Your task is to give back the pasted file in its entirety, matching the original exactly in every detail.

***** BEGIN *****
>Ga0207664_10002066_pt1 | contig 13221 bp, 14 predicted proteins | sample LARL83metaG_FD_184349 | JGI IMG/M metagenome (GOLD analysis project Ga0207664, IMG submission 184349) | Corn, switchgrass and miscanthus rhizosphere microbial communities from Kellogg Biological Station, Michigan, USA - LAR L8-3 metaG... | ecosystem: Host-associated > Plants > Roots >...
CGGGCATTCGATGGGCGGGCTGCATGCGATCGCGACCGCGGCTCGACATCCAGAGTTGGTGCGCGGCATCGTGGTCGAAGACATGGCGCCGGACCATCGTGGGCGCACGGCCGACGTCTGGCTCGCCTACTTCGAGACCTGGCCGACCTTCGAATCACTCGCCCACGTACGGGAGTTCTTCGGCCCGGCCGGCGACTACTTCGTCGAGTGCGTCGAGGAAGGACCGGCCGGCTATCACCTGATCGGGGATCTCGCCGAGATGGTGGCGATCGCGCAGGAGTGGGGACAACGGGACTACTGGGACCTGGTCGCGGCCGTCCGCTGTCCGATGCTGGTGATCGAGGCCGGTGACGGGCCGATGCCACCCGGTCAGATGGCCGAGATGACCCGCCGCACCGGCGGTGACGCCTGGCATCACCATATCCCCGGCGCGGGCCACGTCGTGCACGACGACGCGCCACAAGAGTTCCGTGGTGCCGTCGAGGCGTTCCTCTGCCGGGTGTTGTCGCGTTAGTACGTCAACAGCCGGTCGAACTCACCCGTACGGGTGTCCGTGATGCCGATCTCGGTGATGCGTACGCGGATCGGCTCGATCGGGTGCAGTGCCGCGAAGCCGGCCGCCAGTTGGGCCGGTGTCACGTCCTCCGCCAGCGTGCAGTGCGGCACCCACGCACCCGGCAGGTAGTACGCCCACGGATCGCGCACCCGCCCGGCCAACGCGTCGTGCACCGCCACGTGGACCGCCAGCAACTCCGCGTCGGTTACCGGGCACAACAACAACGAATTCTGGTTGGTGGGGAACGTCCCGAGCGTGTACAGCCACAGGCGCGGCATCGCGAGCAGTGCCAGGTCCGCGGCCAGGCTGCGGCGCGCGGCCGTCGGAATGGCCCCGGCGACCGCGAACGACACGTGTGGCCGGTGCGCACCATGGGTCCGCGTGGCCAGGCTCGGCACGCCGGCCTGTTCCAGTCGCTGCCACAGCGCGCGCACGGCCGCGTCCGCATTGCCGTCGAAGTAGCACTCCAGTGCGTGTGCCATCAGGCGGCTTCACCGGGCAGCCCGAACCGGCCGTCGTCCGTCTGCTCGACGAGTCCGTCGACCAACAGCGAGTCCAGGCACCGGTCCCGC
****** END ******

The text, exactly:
>Ga0207664_10002066_pt1 | contig 13221 bp, 14 predicted proteins | sample LARL83metaG_FD_184349 | JGI IMG/M metagenome (GOLD analysis project Ga0207664, IMG submission 184349) | Corn, switchgrass and miscanthus rhizosphere microbial communities from Kellogg Biological Station, Michigan, USA - LAR L8-3 metaG... | ecosystem: Host-associated > Plants > Roots >...
CGGGCATTCGATGGGCGGGCTGCATGCGATCGCGACCGCGGCTCGACATCCAGAGTTGGTGCGCGGCATCGTGGTCGAAGACATGGCGCCGGACCATCGTGGGCGCACGGCCGACGTCTGGCTCGCCTACTTCGAGACCTGGCCGACCTTCGAATCACTCGCCCACGTACGGGAGTTCTTCGGCCCGGCCGGCGACTACTTCGTCGAGTGCGTCGAGGAAGGACCGGCCGGCTATCACCTGATCGGGGATCTCGCCGAGATGGTGGCGATCGCGCAGGAGTGGGGACAACGGGACTACTGGGACCTGGTCGCGGCCGTCCGCTGTCCGATGCTGGTGATCGAGGCCGGTGACGGGCCGATGCCACCCGGTCAGATGGCCGAGATGACCCGCCGCACCGGCGGTGACGCCTGGCATCACCATATCCCCGGCGCGGGCCACGTCGTGCACGACGACGCGCCACAAGAGTTCCGTGGTGCCGTCGAGGCGTTCCTCTGCCGGGTGTTGTCGCGTTAGTACGTCAACAGCCGGTCGAACTCACCCGTACGGGTGTCCGTGATGCCGATCTCGGTGATGCGTACGCGGATCGGCTCGATCGGGTGCAGTGCCGCGAAGCCGGCCGCCAGTTGGGCCGGTGTCACGTCCTCCGCCAGCGTGCAGTGCGGCACCCACGCACCCGGCAGGTAGTACGCCCACGGATCGCGCACCCGCCCGGCCAACGCGTCGTGCACCGCCACGTGGACCGCCAGCAACTCCGCGTCGGTTACCGGGCACAACAACAACGAATTCTGGTTGGTGGGGAACGTCCCGAGCGTGTACAGCCACAGGCGCGGCATCGCGAGCAGTGCCAGGTCCGCGGCCAGGCTGCGGCGCGCGGCCGTCGGAATGGCCCCGGCGACCGCGAACGACACGTGTGGCCGGTGCGCACCATGGGTCCGCGTGGCCAGGCTCGGCACGCCGGCCTGTTCCAGTCGCTGCCACAGCGCGCGCACGGCCGCGTCCGCATTGCCGTCGAAGTAGCACTCCAGTGCGTGTGCCATCAGGCGGCTTCACCGGGCAGCCCGAACCGGCCGTCGTCCGTCTGCTCGACGAGTCCGTCGACCAACAGCGAGTCCAGGCACCGGTCCCGC